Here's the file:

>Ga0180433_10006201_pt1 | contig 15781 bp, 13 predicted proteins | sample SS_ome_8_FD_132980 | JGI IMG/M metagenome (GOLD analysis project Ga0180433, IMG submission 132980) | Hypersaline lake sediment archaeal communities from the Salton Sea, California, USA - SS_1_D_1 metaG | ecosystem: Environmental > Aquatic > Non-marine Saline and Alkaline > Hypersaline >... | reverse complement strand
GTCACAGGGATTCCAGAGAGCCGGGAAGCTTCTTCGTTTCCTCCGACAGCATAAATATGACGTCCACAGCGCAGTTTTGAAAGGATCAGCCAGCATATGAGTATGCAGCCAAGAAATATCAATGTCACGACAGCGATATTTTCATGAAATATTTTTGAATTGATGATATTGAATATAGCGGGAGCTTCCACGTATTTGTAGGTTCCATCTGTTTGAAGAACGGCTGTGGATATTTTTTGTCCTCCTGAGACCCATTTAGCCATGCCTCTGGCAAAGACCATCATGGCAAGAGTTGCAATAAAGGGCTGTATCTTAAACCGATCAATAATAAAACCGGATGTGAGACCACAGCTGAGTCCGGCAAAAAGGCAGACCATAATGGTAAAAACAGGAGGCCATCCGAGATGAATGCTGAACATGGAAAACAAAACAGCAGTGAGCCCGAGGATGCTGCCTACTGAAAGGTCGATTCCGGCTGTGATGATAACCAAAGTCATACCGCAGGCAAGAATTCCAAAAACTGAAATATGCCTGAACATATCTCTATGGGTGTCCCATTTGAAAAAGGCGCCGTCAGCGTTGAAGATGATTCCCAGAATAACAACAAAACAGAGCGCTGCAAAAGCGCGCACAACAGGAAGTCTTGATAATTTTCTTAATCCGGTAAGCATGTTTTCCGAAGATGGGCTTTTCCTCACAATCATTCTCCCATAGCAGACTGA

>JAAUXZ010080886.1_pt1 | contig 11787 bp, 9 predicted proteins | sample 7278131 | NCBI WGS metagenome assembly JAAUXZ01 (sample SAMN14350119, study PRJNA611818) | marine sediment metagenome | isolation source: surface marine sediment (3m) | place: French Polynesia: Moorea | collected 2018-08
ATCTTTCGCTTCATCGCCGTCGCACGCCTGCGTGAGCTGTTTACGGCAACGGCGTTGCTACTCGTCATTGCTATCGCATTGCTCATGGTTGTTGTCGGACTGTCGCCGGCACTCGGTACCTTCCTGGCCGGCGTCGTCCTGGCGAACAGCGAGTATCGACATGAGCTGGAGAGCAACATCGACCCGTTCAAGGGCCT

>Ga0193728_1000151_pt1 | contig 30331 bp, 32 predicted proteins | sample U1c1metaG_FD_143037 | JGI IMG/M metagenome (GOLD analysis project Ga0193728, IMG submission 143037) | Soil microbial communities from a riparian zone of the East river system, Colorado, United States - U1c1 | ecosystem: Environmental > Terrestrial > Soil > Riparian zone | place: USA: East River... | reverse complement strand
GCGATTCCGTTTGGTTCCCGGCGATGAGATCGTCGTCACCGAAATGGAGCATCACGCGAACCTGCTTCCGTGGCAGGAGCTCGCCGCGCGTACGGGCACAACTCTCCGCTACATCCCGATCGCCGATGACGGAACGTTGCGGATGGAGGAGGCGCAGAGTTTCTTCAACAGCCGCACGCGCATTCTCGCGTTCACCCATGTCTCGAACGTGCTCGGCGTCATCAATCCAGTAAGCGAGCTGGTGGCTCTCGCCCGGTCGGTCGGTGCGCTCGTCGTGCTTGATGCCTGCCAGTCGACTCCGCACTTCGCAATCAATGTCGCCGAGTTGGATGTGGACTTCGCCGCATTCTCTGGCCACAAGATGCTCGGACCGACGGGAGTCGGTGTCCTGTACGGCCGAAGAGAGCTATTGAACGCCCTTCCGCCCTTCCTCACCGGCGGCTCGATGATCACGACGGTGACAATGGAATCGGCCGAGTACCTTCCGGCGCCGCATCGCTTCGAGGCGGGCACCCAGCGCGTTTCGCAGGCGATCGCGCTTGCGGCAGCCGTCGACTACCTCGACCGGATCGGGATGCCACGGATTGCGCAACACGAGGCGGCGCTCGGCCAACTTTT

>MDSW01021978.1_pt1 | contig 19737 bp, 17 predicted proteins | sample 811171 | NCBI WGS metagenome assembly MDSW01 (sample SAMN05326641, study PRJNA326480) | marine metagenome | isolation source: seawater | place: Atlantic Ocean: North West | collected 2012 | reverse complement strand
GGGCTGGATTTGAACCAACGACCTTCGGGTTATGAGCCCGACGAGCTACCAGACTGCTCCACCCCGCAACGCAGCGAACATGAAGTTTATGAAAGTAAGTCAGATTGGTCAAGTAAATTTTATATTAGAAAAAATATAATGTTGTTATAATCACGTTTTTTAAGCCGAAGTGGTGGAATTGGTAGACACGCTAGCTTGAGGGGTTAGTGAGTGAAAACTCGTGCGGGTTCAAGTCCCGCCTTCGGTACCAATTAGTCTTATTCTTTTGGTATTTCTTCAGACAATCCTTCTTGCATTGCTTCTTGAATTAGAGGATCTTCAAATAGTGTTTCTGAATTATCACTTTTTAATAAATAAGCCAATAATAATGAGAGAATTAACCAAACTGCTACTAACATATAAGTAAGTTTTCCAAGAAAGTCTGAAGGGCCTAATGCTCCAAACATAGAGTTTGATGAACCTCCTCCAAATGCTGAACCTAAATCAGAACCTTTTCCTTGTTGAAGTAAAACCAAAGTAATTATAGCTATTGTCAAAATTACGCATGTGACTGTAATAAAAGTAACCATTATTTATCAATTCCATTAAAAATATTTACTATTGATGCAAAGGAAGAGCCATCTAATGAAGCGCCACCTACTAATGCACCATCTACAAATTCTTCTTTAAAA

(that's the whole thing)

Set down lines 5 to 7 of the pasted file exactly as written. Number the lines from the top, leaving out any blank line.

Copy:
>Ga0193728_1000151_pt1 | contig 30331 bp, 32 predicted proteins | sample U1c1metaG_FD_143037 | JGI IMG/M metagenome (GOLD analysis project Ga0193728, IMG submission 143037) | Soil microbial communities from a riparian zone of the East river system, Colorado, United States - U1c1 | ecosystem: Environmental > Terrestrial > Soil > Riparian zone | place: USA: East River... | reverse complement strand
GCGATTCCGTTTGGTTCCCGGCGATGAGATCGTCGTCACCGAAATGGAGCATCACGCGAACCTGCTTCCGTGGCAGGAGCTCGCCGCGCGTACGGGCACAACTCTCCGCTACATCCCGATCGCCGATGACGGAACGTTGCGGATGGAGGAGGCGCAGAGTTTCTTCAACAGCCGCACGCGCATTCTCGCGTTCACCCATGTCTCGAACGTGCTCGGCGTCATCAATCCAGTAAGCGAGCTGGTGGCTCTCGCCCGGTCGGTCGGTGCGCTCGTCGTGCTTGATGCCTGCCAGTCGACTCCGCACTTCGCAATCAATGTCGCCGAGTTGGATGTGGACTTCGCCGCATTCTCTGGCCACAAGATGCTCGGACCGACGGGAGTCGGTGTCCTGTACGGCCGAAGAGAGCTATTGAACGCCCTTCCGCCCTTCCTCACCGGCGGCTCGATGATCACGACGGTGACAATGGAATCGGCCGAGTACCTTCCGGCGCCGCATCGCTTCGAGGCGGGCACCCAGCGCGTTTCGCAGGCGATCGCGCTTGCGGCAGCCGTCGACTACCTCGACCGGATCGGGATGCCACGGATTGCGCAACACGAGGCGGCGCTCGGCCAACTTTT

>MDSW01021978.1_pt1 | contig 19737 bp, 17 predicted proteins | sample 811171 | NCBI WGS metagenome assembly MDSW01 (sample SAMN05326641, study PRJNA326480) | marine metagenome | isolation source: seawater | place: Atlantic Ocean: North West | collected 2012 | reverse complement strand